Exception Handling


An exception is some unusual condition in that it is outside the ordinary expected behavior. Examples include dealing with situations in which a critical resource is needed, but is unavailable, and detecting an out-of-range value for some computation. As such, exceptions require special handling. This chapter describes how exceptions can be created and handled.

Whenever some exceptional condition is detected at runtime, an exception is thrown. A designated exception handler can catch the thrown exception and service it. Among other things, the handler might recover from the situation completely (allowing the script to continue execution), it might perform some recovery and then throw an exception to get further help, or it might perform some cleanup action and terminate the script. Exceptions may be thrown on behalf of the Engine or by explicit code source code in the script.

Exception handling involves the use of the following keywords:

  • try, which allows a try-block of code containing one or more possible exception generations, to be tried.
  • catch, which defines a handler for a specific type of exception thrown from the corresponding try-block or from some function it calls.
  • finally, which allows the finally-block of a try-block to be executed (to perform some cleanup, for example), whether or not an exception occurred within that try-block.
  • throw, which generates an exception of a given type, from a place called a throw point.

When an exception is thrown, an exception object of type Exception, or of a subclass of that type, is created and made available to the first catch-handler that can catch it. Among other things, the exception object contains an exception message and an exception code, both of which can be used by a handler to determine how to handle the situation.

PHP errors also can be translated to exceptions via the class ErrorException (which is not part of this specification).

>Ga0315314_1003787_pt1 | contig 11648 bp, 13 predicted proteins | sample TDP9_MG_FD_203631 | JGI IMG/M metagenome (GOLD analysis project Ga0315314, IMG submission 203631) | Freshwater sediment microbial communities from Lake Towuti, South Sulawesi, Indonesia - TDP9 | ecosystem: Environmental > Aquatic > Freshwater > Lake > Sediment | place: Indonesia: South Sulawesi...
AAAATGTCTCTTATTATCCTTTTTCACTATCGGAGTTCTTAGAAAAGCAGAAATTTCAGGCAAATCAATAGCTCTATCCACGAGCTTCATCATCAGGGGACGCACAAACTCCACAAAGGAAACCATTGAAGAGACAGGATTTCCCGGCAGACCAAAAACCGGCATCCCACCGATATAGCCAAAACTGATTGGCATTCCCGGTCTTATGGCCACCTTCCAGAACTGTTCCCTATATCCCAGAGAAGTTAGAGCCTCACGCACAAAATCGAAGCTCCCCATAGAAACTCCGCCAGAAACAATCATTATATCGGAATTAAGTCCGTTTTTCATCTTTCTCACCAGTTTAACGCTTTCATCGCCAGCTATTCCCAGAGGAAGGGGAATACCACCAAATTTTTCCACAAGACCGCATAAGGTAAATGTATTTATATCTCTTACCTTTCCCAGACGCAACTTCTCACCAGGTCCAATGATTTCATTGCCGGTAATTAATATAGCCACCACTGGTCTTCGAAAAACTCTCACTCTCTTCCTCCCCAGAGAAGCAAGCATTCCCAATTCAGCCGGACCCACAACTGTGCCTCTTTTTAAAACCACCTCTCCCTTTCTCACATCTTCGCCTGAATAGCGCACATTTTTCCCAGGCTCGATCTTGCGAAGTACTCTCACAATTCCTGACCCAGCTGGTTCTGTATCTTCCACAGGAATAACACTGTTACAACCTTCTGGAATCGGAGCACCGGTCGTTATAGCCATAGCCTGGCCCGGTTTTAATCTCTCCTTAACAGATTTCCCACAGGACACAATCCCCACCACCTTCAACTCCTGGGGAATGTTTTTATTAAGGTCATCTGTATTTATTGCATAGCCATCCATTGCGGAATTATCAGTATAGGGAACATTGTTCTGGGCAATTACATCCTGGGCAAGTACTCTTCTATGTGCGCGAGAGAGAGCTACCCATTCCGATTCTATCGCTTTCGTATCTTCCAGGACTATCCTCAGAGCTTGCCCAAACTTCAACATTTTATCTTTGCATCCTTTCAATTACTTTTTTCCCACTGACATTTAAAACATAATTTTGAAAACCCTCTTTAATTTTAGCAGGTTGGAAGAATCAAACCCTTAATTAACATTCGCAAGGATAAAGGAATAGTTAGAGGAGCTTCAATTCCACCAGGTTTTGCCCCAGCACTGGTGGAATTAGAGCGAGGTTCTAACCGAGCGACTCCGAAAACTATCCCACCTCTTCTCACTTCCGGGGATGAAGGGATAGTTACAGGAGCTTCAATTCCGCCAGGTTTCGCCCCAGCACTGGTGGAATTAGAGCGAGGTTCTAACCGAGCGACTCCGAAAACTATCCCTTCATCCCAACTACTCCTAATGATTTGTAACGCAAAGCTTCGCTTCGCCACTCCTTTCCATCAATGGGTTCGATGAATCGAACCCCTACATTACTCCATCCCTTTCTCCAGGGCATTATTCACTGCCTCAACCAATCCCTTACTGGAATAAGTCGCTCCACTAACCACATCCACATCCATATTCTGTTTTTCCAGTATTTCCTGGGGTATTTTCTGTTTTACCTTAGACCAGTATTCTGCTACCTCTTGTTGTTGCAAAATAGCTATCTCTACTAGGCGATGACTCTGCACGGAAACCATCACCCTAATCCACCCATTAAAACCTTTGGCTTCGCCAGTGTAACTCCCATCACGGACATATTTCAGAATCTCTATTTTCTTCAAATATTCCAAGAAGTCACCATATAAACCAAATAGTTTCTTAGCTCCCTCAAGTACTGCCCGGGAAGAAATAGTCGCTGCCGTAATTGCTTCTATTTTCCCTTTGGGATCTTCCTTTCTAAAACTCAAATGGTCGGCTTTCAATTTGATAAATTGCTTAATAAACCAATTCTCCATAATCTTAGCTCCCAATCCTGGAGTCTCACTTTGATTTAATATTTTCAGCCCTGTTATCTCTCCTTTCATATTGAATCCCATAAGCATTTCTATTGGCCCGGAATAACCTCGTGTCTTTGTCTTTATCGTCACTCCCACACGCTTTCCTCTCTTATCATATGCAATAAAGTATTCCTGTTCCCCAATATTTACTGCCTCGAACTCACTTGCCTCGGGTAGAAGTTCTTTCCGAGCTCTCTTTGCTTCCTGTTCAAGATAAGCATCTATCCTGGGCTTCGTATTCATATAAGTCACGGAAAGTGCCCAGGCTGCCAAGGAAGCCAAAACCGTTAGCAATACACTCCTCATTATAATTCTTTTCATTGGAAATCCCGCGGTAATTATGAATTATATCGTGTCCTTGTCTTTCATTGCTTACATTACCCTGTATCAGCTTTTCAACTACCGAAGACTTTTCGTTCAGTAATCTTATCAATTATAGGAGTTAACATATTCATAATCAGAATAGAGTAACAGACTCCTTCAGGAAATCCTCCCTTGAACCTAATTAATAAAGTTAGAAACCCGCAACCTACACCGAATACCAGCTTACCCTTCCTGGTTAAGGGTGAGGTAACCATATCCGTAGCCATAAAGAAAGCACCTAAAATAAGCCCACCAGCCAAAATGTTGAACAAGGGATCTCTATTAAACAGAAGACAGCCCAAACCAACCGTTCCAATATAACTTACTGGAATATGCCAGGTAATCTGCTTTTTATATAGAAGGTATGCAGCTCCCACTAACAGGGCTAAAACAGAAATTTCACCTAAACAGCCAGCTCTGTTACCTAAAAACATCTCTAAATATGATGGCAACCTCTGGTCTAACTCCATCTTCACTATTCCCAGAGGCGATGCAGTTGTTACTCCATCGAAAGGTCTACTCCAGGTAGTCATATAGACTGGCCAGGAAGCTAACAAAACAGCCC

Class Exception

Class Exception is the base class of all exception types. This class is defined, as follows:

class Exception implements Throwable
  protected $message = 'Unknown exception';
  protected $code = 0;
  protected $file;
  protected $line;

  public function __construct($message = "", $code = 0,
               Throwable $previous = NULL);

  final private function __clone();

For information about exception trace-back and nested exceptions, see tracing exceptions.

For information about the base interface, see Throwable. Note that the methods from Throwable are implemented as final in the Exception class, which means the extending class can not override them.

The class members are defined below:

$codeint; the exception code (as provided by the constructor)
$filestring; the name of the script where the exception was generated
$lineint; the source line number in the script where the exception was generated
$messagestring; the exception message (as provided by the constructor)
__constructTakes three (optional) arguments – string: the exception message (defaults to “”), int: the exception code (defaults to 0), and Exception: the previous exception in the chain (defaults to NULL)
__clonePresent to inhibit the cloning of exception objects

Tracing Exceptions